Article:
ameliabedeliameansbusinessTitle: Amelia Bedelia Means Business
Author: Herman Parish
Illustrator: Lynne Avril
Genre: Early Reader, Fiction
Age: Early Elementary

At her father’s suggestion, Amelia Bedelia started a lemonade stand business. True to her character, Amelia has a quirky response to her dad’s suggestion. When her dad tells her she can run a stand, Amelia wants to know if she should “run” or “stand.” Mixing the literal and figurative, Amelia’s adventures continue along this vein.

The book has a suggested reading age of 6-10 years and my boys are a little older than this. However, they like the idea of starting a lemonade stand and have agreed to take a look at how Amelia Bedelia does it, quirks and all. My only question now is can Donovan and Joshua go into business together without becoming too competitive.

lemonadewarTitle: The Lemonade War
Author: Jacqueline Davies
Genre: Fiction
Age: Elementary

As I thought about the challenges Donovan and Joshua could face (with each other) as business partners, I came up with another book for them to read. I don’t think the boys know it yet, but it can be dangerous when I start thinking. The additional book I spotted for them to read is The Lemonade War by Jacqueline Davies.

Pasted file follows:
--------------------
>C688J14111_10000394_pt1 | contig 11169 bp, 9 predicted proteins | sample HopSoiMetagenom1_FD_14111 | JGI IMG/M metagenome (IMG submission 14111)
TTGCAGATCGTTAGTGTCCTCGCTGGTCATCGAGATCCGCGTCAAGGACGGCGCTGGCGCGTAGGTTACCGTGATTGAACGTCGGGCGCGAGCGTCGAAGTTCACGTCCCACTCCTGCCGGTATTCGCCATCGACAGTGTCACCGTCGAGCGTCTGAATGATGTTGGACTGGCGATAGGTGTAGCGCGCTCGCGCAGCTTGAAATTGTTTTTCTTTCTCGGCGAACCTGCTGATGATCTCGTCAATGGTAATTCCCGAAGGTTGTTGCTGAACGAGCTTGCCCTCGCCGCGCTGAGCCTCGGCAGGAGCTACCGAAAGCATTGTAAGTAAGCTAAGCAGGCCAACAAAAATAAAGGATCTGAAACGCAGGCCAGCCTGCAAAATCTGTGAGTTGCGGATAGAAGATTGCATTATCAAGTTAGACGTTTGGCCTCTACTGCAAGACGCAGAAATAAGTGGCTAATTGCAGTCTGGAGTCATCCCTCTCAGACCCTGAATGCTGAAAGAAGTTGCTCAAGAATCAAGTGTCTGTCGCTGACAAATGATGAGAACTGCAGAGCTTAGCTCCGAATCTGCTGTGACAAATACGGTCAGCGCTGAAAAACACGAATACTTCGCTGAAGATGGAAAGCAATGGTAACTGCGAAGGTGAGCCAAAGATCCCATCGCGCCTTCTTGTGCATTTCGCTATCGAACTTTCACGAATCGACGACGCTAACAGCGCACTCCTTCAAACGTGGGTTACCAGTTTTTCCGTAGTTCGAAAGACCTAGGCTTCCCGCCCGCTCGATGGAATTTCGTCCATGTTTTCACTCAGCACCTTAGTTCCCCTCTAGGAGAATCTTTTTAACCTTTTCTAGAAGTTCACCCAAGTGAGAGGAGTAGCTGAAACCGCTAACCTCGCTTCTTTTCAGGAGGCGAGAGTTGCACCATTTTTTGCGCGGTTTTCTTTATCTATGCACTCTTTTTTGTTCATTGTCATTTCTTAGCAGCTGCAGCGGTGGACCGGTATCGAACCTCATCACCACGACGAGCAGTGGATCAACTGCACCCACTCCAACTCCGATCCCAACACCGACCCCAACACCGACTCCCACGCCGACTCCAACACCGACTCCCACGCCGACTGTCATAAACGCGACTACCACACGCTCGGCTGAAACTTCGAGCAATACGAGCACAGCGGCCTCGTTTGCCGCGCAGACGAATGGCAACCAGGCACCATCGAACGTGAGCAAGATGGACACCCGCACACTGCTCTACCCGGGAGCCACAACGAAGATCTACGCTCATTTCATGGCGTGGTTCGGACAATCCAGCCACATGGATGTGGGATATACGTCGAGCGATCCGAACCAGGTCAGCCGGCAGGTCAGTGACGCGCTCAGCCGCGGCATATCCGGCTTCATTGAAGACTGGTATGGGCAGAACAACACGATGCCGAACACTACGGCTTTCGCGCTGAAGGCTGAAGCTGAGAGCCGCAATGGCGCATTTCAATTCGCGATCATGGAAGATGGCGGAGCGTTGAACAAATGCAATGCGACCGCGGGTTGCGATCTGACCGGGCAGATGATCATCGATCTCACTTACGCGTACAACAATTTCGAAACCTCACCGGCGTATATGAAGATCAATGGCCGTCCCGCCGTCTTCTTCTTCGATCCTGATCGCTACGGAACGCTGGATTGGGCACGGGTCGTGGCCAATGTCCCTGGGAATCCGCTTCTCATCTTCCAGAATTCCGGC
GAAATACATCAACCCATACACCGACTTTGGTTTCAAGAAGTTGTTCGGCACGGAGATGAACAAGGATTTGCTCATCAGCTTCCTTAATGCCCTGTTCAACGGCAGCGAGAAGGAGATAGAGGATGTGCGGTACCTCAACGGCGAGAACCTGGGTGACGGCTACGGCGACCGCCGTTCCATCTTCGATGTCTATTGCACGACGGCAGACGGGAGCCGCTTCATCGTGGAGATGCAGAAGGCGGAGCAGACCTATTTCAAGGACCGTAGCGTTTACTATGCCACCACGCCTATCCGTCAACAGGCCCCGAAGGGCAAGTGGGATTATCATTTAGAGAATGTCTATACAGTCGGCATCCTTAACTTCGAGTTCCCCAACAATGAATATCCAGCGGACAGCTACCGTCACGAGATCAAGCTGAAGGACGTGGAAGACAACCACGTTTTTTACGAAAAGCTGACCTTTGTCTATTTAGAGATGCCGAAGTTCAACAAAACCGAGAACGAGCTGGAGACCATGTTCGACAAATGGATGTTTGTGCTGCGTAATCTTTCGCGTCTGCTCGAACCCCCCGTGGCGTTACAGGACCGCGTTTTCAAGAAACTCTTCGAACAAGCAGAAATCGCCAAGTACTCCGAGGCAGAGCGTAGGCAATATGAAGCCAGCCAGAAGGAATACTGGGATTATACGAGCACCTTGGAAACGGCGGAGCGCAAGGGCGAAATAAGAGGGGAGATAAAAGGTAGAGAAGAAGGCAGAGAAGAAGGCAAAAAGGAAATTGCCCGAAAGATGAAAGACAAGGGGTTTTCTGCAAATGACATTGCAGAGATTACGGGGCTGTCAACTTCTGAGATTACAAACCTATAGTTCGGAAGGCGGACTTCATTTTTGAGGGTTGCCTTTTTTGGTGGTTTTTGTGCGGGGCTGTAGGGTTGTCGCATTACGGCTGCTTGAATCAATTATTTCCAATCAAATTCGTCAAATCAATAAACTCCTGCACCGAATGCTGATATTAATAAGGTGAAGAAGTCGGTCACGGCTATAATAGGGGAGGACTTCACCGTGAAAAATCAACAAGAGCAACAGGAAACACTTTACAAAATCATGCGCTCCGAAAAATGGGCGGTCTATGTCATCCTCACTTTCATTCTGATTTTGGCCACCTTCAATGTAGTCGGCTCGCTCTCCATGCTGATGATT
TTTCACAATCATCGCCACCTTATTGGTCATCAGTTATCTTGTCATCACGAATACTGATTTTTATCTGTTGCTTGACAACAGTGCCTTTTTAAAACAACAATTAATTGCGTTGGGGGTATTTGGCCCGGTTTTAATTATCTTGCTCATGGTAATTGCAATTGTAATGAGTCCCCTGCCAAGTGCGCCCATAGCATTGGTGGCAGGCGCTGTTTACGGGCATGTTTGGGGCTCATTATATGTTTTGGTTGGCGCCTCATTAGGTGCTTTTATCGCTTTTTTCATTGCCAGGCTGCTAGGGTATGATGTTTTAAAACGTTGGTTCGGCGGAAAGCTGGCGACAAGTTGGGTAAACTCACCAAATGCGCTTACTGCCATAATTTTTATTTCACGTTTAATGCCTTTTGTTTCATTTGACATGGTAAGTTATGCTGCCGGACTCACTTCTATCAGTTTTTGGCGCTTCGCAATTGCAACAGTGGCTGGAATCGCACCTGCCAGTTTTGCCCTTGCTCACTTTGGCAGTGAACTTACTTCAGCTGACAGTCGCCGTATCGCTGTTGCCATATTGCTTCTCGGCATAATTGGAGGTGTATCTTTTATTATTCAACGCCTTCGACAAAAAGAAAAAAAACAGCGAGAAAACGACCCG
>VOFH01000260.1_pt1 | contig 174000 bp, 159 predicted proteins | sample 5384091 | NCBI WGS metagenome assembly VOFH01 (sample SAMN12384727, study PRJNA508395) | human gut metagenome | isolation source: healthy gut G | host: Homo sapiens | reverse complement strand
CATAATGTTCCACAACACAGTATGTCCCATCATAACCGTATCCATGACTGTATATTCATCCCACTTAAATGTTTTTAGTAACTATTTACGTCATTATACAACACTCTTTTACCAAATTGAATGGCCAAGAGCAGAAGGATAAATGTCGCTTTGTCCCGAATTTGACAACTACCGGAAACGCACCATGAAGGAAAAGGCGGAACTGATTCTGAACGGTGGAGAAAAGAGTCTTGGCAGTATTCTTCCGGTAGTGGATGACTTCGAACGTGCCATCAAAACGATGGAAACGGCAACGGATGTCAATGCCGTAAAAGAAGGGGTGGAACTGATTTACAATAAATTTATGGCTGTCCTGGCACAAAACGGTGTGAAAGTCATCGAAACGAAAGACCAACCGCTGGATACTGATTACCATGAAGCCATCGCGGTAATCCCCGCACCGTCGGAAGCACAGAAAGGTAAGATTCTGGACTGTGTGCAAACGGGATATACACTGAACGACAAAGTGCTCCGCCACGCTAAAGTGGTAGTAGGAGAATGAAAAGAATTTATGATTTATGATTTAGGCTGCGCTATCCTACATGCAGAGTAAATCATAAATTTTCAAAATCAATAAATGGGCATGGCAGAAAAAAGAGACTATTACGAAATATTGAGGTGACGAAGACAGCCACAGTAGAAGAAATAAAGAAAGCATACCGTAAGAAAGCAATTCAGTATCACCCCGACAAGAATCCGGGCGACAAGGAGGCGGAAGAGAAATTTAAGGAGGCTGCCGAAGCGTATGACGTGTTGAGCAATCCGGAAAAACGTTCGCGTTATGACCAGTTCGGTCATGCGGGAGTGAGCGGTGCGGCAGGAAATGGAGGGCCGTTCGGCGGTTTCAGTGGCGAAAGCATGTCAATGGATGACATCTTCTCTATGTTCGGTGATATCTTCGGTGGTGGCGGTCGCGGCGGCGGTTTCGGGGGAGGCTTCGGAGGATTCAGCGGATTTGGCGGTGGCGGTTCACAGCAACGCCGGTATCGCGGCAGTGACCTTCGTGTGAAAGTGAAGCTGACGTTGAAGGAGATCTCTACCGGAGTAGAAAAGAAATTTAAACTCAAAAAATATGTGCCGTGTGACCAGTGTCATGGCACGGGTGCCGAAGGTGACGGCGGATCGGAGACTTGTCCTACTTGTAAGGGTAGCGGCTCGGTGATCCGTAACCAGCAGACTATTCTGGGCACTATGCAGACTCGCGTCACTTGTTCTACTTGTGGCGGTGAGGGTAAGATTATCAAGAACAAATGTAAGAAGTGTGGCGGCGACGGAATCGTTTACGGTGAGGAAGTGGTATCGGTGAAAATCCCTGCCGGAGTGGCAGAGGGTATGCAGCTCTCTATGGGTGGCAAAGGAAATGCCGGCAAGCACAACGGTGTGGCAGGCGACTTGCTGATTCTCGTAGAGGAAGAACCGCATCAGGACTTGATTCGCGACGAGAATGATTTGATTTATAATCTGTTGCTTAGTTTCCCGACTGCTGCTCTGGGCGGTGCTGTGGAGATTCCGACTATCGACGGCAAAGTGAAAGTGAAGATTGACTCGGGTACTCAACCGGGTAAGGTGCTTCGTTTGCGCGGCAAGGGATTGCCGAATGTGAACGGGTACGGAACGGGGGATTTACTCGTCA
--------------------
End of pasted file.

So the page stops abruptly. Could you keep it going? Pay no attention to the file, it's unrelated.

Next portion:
In the book, Jessie makes a bet with her brother Evan to see who could earn a hundred dollars first. Evan is good at talking to people and Jessie is good at math. So the lemonade war begins, and so does summer reading for my boys.

If your child is interested in starting a lemonade business here are a couple of helpful websites to check out. This site tells how to create an easy to assemble lemonade stand and includes templates, www.thisoldhouse.com/toh/how-to/intro/0,,20210158,00.html. Another site lays out a “Kids Lemonade Stand Business Program” that gives the ABC’s of business for kids, www.teachingkidsbusiness.com/lemonade-stand.html.

The next time your child asks what he or she can do for fun, you can tell them, “mind your own business.” Then show them how to do just that, while earning money.

Has your child ever operated a lemonade stand or other business? What tips would you share?